In science, there is often a time lag between perception, theory and experimentation. The EPR paradox, formulated by Einstein, among others, in 1935, highlighted an apparent inconsistency between one of the results of quantum mechanics and the principle of relativistic causality. In 1965, Bell, thanks to his inequalities, opened the way to an experiment to validate (or invalidate). This finally led, in 1981, to Alain Aspect’s experiment validating the absence of a hidden variable in quantum theory. So 46 years passed between the perception and the experimental validation of a theory. Thus progress is measured on the basis of two drivers: time and action.
In the field of risk prediction this is particularly true. But contrary to physics, where the gap between perception, theory and experimentation is, in general, due to a gap between thought and technology, the gap observed in risk measurement is inherent.
Let’s look at the impacts on the balance of externalities.
In accounting, it is possible to record two types of transactions: transactions that have taken place and are evidenced by an accounting document, and past events, or provisions, that concern past events, but whose timing or amount are not fixed. This is appropriate: many externalities are incurred before the precise date or impact of the external event has been determined.
They reflect probable expenses that should be related to the accounting period in which they arise in order to obtain a result that is as accurate as possible (principle of prudence). Provisions represent a probable loss or gain that is not definite but can be estimated
They must be valued according to the information available, and may therefore evolve until the facts are established: time affects the value.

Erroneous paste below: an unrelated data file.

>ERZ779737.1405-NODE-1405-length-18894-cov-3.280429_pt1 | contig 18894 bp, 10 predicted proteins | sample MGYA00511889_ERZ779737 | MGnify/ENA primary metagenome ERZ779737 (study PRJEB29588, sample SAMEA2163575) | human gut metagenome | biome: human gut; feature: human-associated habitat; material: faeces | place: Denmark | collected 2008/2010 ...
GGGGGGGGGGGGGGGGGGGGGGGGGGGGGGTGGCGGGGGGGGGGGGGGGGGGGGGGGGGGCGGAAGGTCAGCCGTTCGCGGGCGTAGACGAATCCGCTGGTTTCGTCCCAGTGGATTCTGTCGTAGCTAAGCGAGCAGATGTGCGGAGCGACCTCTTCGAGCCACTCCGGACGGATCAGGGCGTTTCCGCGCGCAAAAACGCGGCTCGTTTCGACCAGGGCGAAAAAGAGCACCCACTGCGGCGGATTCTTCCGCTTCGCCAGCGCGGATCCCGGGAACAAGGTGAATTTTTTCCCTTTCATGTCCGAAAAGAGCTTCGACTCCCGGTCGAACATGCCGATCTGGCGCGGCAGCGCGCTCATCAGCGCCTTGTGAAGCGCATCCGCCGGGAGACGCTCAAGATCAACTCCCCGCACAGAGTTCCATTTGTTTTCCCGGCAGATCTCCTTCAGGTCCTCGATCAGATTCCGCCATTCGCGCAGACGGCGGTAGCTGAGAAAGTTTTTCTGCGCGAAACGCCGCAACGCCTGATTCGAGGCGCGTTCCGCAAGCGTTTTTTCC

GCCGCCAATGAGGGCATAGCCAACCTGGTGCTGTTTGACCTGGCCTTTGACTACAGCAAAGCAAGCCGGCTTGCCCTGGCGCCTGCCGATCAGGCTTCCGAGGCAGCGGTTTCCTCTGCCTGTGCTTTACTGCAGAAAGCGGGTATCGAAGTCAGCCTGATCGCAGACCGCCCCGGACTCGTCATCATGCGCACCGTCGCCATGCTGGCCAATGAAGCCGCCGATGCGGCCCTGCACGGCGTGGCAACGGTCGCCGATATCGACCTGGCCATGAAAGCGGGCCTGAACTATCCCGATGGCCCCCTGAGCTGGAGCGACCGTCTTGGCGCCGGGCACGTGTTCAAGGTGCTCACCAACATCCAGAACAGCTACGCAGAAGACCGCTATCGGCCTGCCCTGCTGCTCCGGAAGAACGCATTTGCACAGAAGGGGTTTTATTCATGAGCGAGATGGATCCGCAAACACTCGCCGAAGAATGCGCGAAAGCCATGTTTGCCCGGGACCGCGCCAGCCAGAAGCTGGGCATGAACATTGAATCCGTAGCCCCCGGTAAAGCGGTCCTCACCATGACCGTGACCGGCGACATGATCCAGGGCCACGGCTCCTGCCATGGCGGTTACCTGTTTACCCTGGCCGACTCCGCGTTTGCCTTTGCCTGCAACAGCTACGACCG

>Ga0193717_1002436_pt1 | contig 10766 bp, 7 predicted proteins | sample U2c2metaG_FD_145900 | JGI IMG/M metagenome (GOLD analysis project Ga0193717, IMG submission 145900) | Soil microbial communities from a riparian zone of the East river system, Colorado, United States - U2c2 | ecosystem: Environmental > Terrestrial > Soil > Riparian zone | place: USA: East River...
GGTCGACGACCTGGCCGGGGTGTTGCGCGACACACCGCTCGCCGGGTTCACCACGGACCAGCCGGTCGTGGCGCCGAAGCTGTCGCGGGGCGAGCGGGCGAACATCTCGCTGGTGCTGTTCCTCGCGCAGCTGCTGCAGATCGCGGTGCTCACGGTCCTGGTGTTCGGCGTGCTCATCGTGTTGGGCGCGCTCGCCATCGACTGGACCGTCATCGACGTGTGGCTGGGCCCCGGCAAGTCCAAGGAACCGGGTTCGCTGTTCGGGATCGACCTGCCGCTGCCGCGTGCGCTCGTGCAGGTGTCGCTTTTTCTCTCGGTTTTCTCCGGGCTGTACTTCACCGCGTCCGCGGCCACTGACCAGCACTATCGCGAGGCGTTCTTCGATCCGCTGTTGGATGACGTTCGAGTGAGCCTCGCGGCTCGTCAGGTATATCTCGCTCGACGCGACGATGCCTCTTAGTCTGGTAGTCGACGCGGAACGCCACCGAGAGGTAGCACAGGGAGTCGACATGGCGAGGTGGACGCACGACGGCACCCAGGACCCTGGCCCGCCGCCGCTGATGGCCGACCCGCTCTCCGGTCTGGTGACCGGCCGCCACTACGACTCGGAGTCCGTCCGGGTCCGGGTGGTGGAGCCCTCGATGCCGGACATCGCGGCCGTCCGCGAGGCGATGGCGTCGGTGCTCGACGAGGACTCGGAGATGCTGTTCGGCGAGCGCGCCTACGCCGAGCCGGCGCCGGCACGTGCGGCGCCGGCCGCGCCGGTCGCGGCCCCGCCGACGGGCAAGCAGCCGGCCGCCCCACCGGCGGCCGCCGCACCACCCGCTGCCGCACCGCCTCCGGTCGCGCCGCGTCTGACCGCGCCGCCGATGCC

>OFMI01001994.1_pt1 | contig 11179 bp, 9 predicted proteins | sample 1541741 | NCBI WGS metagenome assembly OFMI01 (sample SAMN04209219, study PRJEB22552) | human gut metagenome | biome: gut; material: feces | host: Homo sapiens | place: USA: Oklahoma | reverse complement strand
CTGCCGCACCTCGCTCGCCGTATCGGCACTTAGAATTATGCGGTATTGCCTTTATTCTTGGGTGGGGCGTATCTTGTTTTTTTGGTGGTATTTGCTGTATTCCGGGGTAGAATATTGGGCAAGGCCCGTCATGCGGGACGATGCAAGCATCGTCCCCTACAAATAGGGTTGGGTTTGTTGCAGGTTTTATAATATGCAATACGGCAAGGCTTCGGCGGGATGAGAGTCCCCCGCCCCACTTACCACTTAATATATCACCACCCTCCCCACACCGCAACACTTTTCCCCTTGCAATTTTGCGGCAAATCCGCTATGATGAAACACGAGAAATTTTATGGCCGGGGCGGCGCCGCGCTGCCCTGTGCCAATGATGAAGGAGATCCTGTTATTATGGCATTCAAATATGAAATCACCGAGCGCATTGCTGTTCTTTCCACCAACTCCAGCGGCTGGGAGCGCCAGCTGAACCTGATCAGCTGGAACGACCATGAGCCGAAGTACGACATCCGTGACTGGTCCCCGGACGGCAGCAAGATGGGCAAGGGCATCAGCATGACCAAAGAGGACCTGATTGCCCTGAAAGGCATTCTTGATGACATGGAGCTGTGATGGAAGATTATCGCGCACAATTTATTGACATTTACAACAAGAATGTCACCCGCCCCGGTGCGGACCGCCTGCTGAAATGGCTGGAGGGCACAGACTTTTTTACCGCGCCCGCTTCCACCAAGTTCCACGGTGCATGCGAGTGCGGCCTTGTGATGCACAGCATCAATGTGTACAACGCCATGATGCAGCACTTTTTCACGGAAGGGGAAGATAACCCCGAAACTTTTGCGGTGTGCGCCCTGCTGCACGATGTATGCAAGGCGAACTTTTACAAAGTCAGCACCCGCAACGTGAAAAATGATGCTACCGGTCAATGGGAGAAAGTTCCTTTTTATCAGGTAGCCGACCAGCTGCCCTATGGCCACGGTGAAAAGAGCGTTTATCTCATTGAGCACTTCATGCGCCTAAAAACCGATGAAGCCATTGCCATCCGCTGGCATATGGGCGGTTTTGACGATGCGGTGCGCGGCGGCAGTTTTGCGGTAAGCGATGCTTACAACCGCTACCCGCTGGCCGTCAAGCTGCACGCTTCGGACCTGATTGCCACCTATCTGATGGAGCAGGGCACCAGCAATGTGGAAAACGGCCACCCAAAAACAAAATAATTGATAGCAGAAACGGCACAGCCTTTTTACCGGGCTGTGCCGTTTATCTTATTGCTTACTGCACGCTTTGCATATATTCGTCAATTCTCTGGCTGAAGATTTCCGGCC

In the case of measuring externalities, the aim is to measure external and indirect effects in advance.
Where the measurement of provisions concerns the private impacts (costs) of the company, the measurement of externalities is based on social costs and external effects:
There are therefore four major differences between a future externality and a provision:
This volatility, induced by revaluations, is a first barrier to internalization, and therefore a first reason to distance oneself from the concept of provision when talking about externalities. We will not go into further detail on this point, which we will have the opportunity to develop in greater detail in a later chapter. Nevertheless, this allows us to highlight the non-miscibility of the concept of externality in standard financial statements such as the balance sheet, for one reason: the effect of time on value.
Unlike the accounting event, which is fixed and can be traced over time, social costs can evolve as knowledge progresses and as innovations allow past effects to be absorbed.
To illustrate this point, let us take the carbon market, which applies to emission rights traded between firms. Let us assume that the price driver in this market is only the externality of a ton of carbon (not the case, as described in the previous article, but a simplifying assumption for the purposes of this example).